Here’s a look at how time under tension relates to different training adaptations:
Two things will always be constant when it comes to hypertrophy training:
- You need to cause fatigue in the muscles. It doesn’t need to be maximal fatigue to the point of concentric or technical breakdown, but fatigue needs to be present to stimulate protein synthesis.
- Once the body has sent the signal to upgrade the amount of protein in the muscle, it needs to be fed. Hardcore eating needs to go alongside hardcore training if you want to get swole, bro.
Unlike the study cited above though, which used loads as low as 30% of 1RM, we want to try to keep as much strength as possible during this process. Looking at the chart above, we typically want to use a weight that is 60-85% of our maximum if we’re looking for both strength and hypertrophy. Even better, we’d ideally use a weight around 70-85%. That’s most likely a weight we can handle for 6-10 reps.
“For a massive upper body boost, pair all the exercises with pull ups for active rest.”
When it comes to hypertrophy we also know that multiple sets works better than a single set does. We also know that multiple sets works better for strength gains than single sets. There is also some research to indicate that a higher frequency is warranted for trained individuals (this study also looks at the possibility of women, in particular, benefitting from multiple daily sessions to increase both strength and size).
Given all that, the program we would ideally use is one of high frequency and relatively high volume. We want a morning training session and an evening one that attack the same muscular action. As an example, I’ll use the most iconic kettlebell exercise of all, and the one that Enter the Kettlebell is all about – the press.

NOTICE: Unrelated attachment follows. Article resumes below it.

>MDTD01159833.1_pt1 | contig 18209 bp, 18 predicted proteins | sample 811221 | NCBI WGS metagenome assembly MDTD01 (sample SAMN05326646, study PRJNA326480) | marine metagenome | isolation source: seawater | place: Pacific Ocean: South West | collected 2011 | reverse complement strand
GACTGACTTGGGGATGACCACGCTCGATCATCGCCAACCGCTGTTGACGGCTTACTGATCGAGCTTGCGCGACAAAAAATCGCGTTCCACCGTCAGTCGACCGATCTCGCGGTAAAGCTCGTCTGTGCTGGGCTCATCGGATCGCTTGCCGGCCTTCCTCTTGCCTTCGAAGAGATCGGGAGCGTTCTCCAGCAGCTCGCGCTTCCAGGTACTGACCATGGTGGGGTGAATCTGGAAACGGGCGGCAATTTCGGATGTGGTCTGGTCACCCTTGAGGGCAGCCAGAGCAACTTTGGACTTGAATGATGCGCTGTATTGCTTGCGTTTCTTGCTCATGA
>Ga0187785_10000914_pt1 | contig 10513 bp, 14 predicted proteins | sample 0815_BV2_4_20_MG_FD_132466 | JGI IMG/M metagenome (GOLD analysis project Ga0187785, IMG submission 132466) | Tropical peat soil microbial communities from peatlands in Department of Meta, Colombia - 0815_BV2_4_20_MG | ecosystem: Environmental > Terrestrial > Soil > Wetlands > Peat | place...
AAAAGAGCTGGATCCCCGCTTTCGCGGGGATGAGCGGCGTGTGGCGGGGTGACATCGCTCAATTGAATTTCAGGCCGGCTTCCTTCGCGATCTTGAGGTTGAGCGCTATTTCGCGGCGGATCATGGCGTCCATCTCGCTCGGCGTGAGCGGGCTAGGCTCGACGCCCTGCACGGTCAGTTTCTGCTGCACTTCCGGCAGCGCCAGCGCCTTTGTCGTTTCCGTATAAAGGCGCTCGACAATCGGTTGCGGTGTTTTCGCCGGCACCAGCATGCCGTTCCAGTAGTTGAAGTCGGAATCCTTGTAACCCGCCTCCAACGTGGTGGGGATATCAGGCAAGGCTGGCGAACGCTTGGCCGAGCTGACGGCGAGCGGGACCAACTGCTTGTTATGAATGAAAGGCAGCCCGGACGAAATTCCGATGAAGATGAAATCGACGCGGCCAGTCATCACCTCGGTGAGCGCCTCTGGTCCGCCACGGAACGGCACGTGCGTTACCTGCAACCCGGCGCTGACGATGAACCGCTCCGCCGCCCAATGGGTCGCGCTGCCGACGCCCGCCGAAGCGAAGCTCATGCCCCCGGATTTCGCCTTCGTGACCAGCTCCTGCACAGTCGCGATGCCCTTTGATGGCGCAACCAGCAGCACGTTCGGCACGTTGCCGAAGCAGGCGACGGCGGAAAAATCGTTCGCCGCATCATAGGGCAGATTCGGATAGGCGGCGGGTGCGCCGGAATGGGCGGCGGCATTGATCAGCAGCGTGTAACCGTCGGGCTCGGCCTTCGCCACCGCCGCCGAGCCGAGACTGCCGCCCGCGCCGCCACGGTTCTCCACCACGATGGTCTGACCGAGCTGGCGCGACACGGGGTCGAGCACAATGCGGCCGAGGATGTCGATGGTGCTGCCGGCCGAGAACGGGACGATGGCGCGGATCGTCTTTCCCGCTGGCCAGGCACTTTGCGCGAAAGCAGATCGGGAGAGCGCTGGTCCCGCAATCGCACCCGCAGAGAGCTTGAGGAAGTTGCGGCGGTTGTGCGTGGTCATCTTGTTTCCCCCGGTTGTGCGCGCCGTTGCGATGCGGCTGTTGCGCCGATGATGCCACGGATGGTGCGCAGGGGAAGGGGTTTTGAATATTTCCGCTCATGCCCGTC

Double kettlebell press – 3 sets of 10RM. Use a weight you can just handle for a set of 10 for the first set. The following two sets, if you’ve picked the right weight, you won’t get 10 reps. Your reps will look something more like 10, 8, 7 for the three sets.
Double kettlebell see saw press – 3 sets of 10RM. Because see saw press is performed alternating arms, you’ll do 20 total reps here, or 10 each side. Again, if you pick a weight you can just get 10 reps with for the first set, then you shouldn’t be able to get all your reps on the second and third sets. See saw press allows you to use slightly heavier weights than the double press does, so don’t be scared to go up a bell size if you can for this movement.